Barrence Whitfield and the Savages - Under the Savage Sky (Cover Artwork)
Staff Review

Barrence Whitfield and the Savages

Under the Savage Sky (2015)

Bloodshot Records

On Under the Savage Sky Barrence Whitfield and the Savages provide more of the garage rock-influenced soul we've come to expect from them over the past 30 years. The album definitely leans heavy on the soul aspect, as lead vocalist Barrence Whitfield plays the role of soul shouter channeled through Jimi Hendrix. While the band, made up of two former members of The Lyres, provides garage rock that actually sounds like it's from the Jac Holzman and Lenny Kaye Nuggets compilation as opposed to made by a bunch of kids who grew up listening to Nirvana and The Velvet Underground. Which is a welcome change of pace, as far too many bands that were tossed under the umbrella of “garage rock” in the past decade have really not fit the mold set by bands like The Standells or 13th Floor Elevators.

The truly interesting thing about this band is they're still doing the same thing they did as well as they did it 30 years ago. Which isn't hard to imagine, while the band pulls off classic garage rock with horns, saxes and great riffs. The genre isn't one that remains in flux, that is to say a band like Radiohead have the expectation to move their sound, if not their entire genre, forward when they put out a new album. That expectation does not exist when you're band makes soulful garage rock that is rough around the edges. The double-edged sword that comes with this, is sounding formulated or tired in doing so. Essentially, just because something doesn't sound bad, doesn't mean it doesn't sound like a group of bored musicians phoning it in for a paycheck. The band succeeds in avoiding this by keeping the energy high and the vocals passionate.

On an album made up of both originals and a fair number of covers, the band rarely falls short of drawing you interest in for the duration of the track. The best originals on the album include “Incarceration Casserole,” “Bad News Perfume” and “I'm a Good Man.” The covers were a bit harder to judge, as the band selected songs that they were most influenced by, which makes comparing them to the originals a bit easier. The band tends to succeed more than it fails, it does this by not betraying the original but also by not letting the original composer and performers do all the work for them, they add a touch of personal flair as frequently as possible. Among the best is a great cover of Timmy Willis's “I'm a Full Grown Man” which has a great Hammond B3 organ in it.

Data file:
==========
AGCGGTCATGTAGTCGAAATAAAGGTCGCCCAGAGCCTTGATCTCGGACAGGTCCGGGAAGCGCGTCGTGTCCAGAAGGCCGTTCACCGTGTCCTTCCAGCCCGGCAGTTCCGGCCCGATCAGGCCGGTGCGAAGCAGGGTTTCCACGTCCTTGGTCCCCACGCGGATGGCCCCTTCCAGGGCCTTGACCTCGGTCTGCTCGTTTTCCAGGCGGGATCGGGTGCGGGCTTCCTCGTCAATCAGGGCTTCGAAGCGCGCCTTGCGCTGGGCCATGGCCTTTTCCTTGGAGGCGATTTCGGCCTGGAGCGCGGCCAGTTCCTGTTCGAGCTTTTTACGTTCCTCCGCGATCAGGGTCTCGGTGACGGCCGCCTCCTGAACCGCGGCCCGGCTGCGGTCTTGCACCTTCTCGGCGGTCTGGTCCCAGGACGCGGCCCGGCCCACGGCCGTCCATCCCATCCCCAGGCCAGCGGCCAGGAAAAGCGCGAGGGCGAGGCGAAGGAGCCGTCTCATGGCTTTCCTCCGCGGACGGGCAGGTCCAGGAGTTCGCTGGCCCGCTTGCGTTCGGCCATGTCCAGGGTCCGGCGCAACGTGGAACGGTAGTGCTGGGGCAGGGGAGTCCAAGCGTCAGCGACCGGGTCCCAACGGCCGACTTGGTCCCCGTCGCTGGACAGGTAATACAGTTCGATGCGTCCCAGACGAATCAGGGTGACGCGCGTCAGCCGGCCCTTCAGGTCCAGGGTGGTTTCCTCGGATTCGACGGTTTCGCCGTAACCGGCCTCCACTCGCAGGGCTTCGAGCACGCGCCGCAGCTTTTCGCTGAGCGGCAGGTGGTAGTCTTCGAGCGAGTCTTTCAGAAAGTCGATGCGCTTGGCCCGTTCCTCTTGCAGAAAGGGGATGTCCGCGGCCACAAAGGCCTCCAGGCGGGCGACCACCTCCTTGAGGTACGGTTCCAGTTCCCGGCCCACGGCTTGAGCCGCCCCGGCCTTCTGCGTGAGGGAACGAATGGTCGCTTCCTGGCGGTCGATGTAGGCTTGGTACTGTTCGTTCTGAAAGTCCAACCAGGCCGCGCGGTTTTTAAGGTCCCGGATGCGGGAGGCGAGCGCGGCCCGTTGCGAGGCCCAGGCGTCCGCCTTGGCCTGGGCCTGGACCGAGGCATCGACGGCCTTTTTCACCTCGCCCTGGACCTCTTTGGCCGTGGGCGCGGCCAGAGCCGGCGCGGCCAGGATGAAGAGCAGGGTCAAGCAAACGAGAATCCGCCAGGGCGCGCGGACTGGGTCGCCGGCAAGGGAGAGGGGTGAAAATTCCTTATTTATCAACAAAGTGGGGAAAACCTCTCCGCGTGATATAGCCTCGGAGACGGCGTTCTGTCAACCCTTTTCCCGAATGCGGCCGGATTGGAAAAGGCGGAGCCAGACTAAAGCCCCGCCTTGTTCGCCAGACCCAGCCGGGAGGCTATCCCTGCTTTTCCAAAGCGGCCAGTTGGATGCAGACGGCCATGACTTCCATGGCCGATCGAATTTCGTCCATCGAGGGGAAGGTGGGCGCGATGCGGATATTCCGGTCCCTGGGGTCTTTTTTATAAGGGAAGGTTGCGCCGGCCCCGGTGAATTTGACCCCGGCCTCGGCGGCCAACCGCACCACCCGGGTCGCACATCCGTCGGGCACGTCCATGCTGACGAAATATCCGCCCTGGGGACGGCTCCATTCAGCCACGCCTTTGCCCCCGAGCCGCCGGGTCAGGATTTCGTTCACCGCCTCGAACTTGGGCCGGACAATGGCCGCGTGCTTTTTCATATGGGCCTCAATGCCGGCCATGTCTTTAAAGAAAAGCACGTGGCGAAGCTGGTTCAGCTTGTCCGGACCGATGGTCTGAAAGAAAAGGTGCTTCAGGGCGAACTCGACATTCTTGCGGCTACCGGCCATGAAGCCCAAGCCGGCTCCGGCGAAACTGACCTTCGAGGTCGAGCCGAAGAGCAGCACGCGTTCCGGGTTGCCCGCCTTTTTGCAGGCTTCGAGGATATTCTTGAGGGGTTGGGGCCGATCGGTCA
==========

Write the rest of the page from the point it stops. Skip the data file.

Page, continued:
My biggest fault for this album, has little to do with the actual music on it. But, rather the branding of its sound as punk-soul. While I have always taken a fairly open door policy on what punk rock can entail, I had a hard time imagining any punk band I've ever heard, except maybe The Jam, blending well with the sounds of Wilson Pickett, Otis Redding or Al Green. There's just too much variance between the genres. Don't get me wrong, this is a great album. From start to finish if you want to listen to great garage rock that owes a heavy debt to Little Richard, this is your best choice so far this year. But, I went into it expecting to hear something completely different than I ended up with. Luckily, it was a good surprise, and as the album went on it became a welcome one.